The seemingly endless wrangling over Greece’s massive debt crisis took an unexpected turn late Tuesday when the International Monetary Fund leaked a staff-written analysis of the bailout plan that the Greek Parliament is supposed to vote on today. Bottom line: It won’t work.
The deal, reached after months of contentious debate between highly indebted Greece and the European countries and institutions that currently hold the majority of its debt, would force the country into crippling austerity measures coupled with enormous tax hikes. It would also result in Greece facing a debt burden equal to 200 percent of its gross domestic product, making it the second most indebted nation in the world, behind Japan.
The three-page analysis tells Greece’s creditors what economists across the globe have been shouting from the rooftops ever since the details of the plan became public early this week – that Greece cannot possibly repay its mounting debts and that the only realistic option for restoring its economy to a condition that can support the Greek people without a constant flow of support from other nations is immediate and substantial reductions in the amount of money Greece owes.
“The dramatic deterioration in debt sustainability points to the need for debt relief on a scale that would need to go well beyond what has been under consideration to date,” the report says.
The possible measures suggested by the IMF include extending the grace period for repayment of Greece’s debt – both its existing obligations and the estimated 85 billion euros it will need to borrow through 2018 – by 30 years.
A three-decade extension of the grace period is, in effect, a debt reduction by other means. If the creditors surrender their right to principle and interest payments for that period, they are essentially slashing the net present value of Greece’s obligations by 30 years worth of inflation.
“Other options,” the IMF writes, “include explicit annual transfers to the Greek budget or deep upfront haircuts.”
That means that barring an extension, Greece’s creditors can simply plan on giving Athens money every year that Athens can use to pay them back – a pointless exercise – or they can just bite the bullet and forgive a large portion of Greece’s debts.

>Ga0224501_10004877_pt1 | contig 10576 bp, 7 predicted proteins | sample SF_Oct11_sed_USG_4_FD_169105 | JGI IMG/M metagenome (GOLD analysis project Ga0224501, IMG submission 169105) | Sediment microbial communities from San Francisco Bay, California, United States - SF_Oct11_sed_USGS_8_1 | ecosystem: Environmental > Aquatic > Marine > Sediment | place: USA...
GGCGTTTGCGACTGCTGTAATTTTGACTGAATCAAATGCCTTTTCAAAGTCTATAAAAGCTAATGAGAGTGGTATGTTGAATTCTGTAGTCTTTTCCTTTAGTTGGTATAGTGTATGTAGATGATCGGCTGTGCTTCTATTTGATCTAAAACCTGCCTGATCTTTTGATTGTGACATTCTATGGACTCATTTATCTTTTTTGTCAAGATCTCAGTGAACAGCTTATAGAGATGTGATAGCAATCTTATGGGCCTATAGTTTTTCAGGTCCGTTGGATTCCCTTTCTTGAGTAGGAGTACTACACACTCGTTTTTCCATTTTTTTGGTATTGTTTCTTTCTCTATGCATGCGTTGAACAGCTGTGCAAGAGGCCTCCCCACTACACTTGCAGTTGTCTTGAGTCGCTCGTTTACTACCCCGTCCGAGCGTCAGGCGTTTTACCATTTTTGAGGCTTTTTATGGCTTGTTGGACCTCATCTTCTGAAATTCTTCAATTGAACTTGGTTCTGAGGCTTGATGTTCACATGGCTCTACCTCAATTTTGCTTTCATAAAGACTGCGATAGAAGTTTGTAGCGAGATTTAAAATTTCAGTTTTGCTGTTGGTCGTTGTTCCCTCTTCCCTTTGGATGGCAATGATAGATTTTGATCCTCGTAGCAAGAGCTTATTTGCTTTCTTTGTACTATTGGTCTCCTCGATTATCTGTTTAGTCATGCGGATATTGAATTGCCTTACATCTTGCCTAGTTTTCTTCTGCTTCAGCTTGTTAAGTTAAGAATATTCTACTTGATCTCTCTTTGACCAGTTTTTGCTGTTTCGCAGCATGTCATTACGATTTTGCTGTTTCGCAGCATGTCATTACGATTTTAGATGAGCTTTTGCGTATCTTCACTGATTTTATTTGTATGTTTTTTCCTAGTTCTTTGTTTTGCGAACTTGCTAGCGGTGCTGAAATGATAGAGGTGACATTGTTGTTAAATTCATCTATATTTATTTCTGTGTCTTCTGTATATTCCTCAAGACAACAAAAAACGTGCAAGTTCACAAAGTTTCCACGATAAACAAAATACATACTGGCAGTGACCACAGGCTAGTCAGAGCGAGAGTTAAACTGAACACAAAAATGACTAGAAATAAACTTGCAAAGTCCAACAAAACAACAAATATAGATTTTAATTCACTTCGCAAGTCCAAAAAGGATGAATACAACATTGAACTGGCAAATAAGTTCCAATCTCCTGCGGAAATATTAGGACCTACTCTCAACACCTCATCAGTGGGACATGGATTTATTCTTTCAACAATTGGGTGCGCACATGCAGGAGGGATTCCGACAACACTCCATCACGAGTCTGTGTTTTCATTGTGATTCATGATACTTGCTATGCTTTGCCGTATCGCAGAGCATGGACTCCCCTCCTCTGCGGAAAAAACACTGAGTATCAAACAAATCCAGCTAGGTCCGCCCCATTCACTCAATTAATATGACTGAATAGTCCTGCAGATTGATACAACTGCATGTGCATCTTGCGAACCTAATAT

The paper also points out the highly – even ridiculously – optimistic assumptions that Greece’s creditors are making in order to make the deal appear viable.
For example, “Greece is expected to maintain primary surpluses for the next several decades of 3.5 percent of GDP. Few countries have managed to do so.”
Also, “Greece is still assumed to go from the lowest to among the highest productivity growth and labor force participation rates in the euro area, which will require very ambitious and steadfast reforms.”
Finally, the IMF points out that the Greek banking system will almost certainly need continued financial support that isn’t contained in the plan: “Further capital injections could be needed in the future, absent a radical solution to the governance issues that are at the root of the problems of the Greek banking system. There are at this stage no concrete plans in this regard.”
The circumstances of the IMF’s decision to make the paper available to reporters were somewhat puzzling. A major creditor of Greece itself, the IMF has been a direct participant in the talks about its fiscal crisis and presumably made its concerns known to Greece’s other creditors.
European leaders have made it clear to Greece that, should its parliament refuse to endorse the bailout package, the only remaining option is “Grexit” – the departure of Greece from Europe’s shared currency. It now appears that Greek lawmakers are being asked to approve a deal that one of its major creditors believes is doomed to fail.